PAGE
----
Mar 032015


1.  (addressed earlier)   2015-02-25   The public debate on Bill C-51 (Secret Police) should include context, the comprehensive SURVEILLANCE that is already in place

2.   “Terrorism” is being used to mean anything.   By definition it is violence aimed at CIVILIAN POPULATIONS.   Terrorists kill and terrorize innocent women, children, and men.    That is DIFFERENT from the killing of SOLDIERS.   If you kill soldiers from a country that is at war with your country, that is NOT an act of terrorism.  It goes with the territory.

The Government and Journalists are irresponsible when they plaster the word “terrorism” on events that are not terrorist events.    It is an emotional word that creates fear.

See   C-51: Excellent video, Glenn Greenwald. Propagandized population. Terrorism is a word to legitimize the violence we do and de-legitimize the violence of others against us.


3.     Decisions about C-51 need to incorporate the factual information that reveals:

The Government and Police clearly believe that the Laws do not apply to them.   Which means they believe they cannot be held accountable to the Rule of Law.

Bill C-51 needs to be thrown out, for this reason, too.    . . .   Read on.

– – – – – – – – –

Bill C-51, the Anti-Terrorism Law

Canadians know by experience what happens when the Government and its Police Force apply the word “terrorist” to a person.   Instantly, it puts the Government and Police outside the Rule of Law.

The Laws apply to us, but not to them.   Which means that we do not have the Rule of Law.   (In a democracy, the rules apply to everyone, regardless of status – – a basic principle of democracy)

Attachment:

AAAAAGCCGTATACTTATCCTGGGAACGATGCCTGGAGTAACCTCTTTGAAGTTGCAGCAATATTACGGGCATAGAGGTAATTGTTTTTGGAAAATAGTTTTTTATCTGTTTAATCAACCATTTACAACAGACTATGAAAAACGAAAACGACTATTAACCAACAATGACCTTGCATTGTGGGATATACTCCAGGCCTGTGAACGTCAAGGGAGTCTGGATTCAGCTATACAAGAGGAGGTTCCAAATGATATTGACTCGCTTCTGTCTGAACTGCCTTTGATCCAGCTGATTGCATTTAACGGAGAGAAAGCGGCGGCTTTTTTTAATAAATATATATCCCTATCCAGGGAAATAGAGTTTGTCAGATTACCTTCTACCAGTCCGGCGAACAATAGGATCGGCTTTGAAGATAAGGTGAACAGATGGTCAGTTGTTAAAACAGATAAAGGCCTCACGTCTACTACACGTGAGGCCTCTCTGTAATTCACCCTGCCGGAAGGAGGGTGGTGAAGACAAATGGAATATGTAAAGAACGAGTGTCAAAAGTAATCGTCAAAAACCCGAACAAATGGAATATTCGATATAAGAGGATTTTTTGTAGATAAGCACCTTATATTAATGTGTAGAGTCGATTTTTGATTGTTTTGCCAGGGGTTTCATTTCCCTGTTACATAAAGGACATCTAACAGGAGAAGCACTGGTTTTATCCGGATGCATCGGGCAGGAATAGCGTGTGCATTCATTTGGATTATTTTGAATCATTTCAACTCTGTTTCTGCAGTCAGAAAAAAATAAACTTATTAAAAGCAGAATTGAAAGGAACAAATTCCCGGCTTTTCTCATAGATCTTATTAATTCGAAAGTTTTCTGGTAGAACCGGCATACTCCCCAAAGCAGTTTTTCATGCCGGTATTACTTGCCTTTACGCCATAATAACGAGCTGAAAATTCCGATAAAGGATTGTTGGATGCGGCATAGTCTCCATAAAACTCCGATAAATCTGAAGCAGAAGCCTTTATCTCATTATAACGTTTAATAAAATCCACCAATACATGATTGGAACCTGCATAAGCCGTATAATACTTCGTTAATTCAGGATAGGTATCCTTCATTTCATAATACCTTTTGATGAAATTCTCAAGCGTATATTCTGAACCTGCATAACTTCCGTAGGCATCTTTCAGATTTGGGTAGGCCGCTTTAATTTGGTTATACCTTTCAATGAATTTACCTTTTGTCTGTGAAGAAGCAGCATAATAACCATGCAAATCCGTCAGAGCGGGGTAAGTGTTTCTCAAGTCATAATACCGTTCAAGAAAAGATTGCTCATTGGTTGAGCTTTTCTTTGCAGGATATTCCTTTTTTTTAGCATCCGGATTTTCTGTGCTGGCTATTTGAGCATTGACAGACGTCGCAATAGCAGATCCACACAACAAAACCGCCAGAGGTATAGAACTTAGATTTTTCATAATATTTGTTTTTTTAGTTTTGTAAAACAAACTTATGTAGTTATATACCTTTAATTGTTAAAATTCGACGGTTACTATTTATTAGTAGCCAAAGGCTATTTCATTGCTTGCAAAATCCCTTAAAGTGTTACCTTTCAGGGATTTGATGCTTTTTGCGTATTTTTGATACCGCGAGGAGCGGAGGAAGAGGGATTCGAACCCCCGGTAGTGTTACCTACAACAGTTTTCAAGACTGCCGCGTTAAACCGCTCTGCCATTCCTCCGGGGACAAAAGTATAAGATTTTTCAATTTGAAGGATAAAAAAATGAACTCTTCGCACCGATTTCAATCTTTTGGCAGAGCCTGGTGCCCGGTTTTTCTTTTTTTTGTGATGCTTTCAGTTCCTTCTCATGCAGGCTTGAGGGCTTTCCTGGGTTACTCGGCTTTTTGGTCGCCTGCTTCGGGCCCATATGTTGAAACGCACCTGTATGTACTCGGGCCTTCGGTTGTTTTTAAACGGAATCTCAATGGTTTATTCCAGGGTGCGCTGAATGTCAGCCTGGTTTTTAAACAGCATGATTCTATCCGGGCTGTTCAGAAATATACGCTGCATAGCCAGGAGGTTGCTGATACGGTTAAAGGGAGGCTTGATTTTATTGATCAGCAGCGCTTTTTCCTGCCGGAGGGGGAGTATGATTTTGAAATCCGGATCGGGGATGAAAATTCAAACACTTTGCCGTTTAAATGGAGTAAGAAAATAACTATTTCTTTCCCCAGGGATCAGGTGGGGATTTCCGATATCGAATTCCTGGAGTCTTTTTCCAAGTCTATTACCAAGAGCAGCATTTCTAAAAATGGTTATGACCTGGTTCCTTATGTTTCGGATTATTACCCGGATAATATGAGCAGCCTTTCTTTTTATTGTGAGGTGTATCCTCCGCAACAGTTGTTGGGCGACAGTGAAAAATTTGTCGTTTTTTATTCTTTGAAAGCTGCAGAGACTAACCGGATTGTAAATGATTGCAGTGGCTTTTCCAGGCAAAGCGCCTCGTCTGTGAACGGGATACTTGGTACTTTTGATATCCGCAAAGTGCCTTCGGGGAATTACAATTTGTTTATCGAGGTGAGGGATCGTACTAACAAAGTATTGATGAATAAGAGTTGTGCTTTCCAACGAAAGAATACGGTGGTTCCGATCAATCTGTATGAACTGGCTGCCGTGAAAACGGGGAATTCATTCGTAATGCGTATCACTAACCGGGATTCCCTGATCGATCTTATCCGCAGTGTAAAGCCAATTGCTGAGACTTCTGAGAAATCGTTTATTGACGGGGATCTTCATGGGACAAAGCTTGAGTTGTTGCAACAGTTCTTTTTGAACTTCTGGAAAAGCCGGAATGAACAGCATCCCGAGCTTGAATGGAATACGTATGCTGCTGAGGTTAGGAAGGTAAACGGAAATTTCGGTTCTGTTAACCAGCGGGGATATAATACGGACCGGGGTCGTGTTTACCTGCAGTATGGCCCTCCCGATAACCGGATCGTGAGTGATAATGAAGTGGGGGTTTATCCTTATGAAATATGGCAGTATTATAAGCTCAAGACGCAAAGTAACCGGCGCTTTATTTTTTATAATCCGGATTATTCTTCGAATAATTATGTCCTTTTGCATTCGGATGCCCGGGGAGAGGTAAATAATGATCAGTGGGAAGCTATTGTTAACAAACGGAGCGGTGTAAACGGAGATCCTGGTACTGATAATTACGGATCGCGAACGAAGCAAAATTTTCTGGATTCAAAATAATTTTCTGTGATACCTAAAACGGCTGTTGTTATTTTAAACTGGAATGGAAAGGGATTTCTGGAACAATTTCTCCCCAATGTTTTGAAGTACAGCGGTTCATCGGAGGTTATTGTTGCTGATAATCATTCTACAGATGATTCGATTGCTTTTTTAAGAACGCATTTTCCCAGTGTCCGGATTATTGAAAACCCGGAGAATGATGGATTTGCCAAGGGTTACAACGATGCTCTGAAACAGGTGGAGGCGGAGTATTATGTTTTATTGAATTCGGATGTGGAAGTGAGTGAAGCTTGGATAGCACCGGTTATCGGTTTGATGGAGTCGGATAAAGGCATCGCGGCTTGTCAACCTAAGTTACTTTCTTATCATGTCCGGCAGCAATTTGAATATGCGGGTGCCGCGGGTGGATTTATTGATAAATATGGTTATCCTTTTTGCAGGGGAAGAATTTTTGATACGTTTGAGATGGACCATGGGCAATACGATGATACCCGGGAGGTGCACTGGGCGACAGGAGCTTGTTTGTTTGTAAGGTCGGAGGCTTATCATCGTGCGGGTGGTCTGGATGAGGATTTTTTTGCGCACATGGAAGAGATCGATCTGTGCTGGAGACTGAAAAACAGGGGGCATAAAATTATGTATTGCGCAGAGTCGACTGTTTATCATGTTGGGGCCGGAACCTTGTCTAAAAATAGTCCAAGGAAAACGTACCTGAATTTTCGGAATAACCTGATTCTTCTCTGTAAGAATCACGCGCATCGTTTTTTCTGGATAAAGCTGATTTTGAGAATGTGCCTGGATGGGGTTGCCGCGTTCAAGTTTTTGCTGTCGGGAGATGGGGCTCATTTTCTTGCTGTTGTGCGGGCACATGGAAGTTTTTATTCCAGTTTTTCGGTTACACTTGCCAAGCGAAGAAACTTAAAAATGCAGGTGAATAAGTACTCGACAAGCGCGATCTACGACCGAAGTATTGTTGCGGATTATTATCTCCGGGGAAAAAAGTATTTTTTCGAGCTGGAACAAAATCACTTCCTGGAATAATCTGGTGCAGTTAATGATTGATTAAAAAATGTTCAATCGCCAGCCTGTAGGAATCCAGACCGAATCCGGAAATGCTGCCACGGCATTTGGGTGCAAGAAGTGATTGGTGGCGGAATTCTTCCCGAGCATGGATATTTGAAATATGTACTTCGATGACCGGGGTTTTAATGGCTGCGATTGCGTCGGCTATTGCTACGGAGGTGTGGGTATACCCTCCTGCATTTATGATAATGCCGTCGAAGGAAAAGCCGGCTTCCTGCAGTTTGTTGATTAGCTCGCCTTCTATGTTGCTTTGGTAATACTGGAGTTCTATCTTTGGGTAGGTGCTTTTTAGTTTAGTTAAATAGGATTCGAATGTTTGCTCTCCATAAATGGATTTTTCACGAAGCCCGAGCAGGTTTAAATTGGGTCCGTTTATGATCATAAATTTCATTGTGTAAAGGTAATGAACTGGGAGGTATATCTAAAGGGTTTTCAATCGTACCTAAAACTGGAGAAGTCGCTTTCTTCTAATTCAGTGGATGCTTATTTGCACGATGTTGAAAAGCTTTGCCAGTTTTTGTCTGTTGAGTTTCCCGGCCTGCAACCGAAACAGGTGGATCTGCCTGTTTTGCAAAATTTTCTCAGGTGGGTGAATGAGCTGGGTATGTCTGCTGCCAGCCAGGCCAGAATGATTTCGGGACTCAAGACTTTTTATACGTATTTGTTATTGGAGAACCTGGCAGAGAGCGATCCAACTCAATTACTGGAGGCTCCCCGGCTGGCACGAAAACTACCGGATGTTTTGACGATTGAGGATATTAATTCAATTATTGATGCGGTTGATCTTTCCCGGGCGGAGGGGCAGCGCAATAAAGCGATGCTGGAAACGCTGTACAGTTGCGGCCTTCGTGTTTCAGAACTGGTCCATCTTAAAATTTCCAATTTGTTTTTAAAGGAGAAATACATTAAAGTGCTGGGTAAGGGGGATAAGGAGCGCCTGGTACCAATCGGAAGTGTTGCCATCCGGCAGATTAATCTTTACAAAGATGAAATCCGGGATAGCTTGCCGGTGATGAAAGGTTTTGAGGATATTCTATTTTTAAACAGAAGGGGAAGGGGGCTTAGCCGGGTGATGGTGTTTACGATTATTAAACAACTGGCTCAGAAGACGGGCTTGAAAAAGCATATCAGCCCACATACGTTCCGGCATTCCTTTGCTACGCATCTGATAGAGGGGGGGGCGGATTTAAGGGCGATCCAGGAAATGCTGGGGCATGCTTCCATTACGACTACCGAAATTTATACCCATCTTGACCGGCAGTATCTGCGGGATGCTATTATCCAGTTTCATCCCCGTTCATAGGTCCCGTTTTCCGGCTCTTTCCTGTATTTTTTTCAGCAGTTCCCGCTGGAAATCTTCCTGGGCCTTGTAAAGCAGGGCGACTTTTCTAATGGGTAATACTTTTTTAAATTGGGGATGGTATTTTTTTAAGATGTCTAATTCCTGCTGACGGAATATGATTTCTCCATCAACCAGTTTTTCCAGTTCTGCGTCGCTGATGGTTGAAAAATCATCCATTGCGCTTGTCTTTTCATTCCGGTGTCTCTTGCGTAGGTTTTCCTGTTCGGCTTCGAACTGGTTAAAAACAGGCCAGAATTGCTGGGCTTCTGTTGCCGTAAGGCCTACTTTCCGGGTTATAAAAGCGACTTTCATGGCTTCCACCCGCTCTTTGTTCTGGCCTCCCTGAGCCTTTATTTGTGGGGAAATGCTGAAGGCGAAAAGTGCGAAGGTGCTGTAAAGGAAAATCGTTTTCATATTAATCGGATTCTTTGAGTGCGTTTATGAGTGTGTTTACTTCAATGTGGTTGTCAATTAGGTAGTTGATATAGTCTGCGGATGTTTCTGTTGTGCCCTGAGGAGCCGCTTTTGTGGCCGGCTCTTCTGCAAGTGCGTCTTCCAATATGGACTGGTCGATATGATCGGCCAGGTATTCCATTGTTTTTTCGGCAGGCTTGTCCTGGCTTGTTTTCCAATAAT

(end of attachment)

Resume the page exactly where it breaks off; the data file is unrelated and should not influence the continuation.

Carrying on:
Canadians know through more than one example:   the Government and Police have become an elite not bound by the Laws.

The Laws in a democracy:

  • do not allow holding a person in jail without charges being brought against them.
  • do not allow a person to be held indefinitely without a fair trial – – due process.
  • trials are open to the public.  People are not tried and sentenced in secret.
  • the Laws do not allow anyone to be tortured.

(Torture is gratuitous violence. Surely no one believes that I will tell the truth if they torture me.  If they torture me, I will say whatever they want me to say; all I want is for the pain, humiliation, and fear to stop.   Torture is a really dumb, not to mention inhumane and highly illegal strategy.  And yet the Harper Government stood by it:  give me a break.   Note also (below) conclusion #1 of the U.S. Senate Report on Terror, Dec 2014 – – torture was not an effective way of gaining intelligence.  Quite the opposite.)

Using just one example of what happens in Canada, a case I am more familiar with than the others:   the word “terrorist” was applied to 15-year-old Omar Khadr.  (2010-05-11 Omar Khadr, updates from his trial)  Which exempted the Government of Stephen Harper and the RCMP from the Rule of Law:

  • Khadr was held in detention for ten years without charge.
  • Was there a trial open to the public?
  • Not when the military and the Government might be held to account – – the torture and the illegality of it at Guantanamo and Bagram is well-known.

There have been no Charges against those who broke the Laws.

Harper simply acted in accordance with the American military / CIA.   The U.S. Senate Committee Report on Torture,  Senator Dianne Feinstein chair,  reported on December 3, 2014:

2014-12-03    Senate Intelligence Committee report on CIA torture

Findings listed in the report

The 6,000-page report produced 20 key findings. They are, verbatim from the unclassified summary report:[5]

(This is a numbered list (1., 2.,3,..)  on my typed page.  But the uploaded page shows  a…b…c….  I don’t know how to correct it.  Sorry.)

    1. The CIA’s use of its enhanced interrogation techniques was not an effective means of acquiring intelligence or gaining cooperation from detainees.
    2. The CIA’s justification for the use of its enhanced interrogation techniques rested on inaccurate claims of their effectiveness.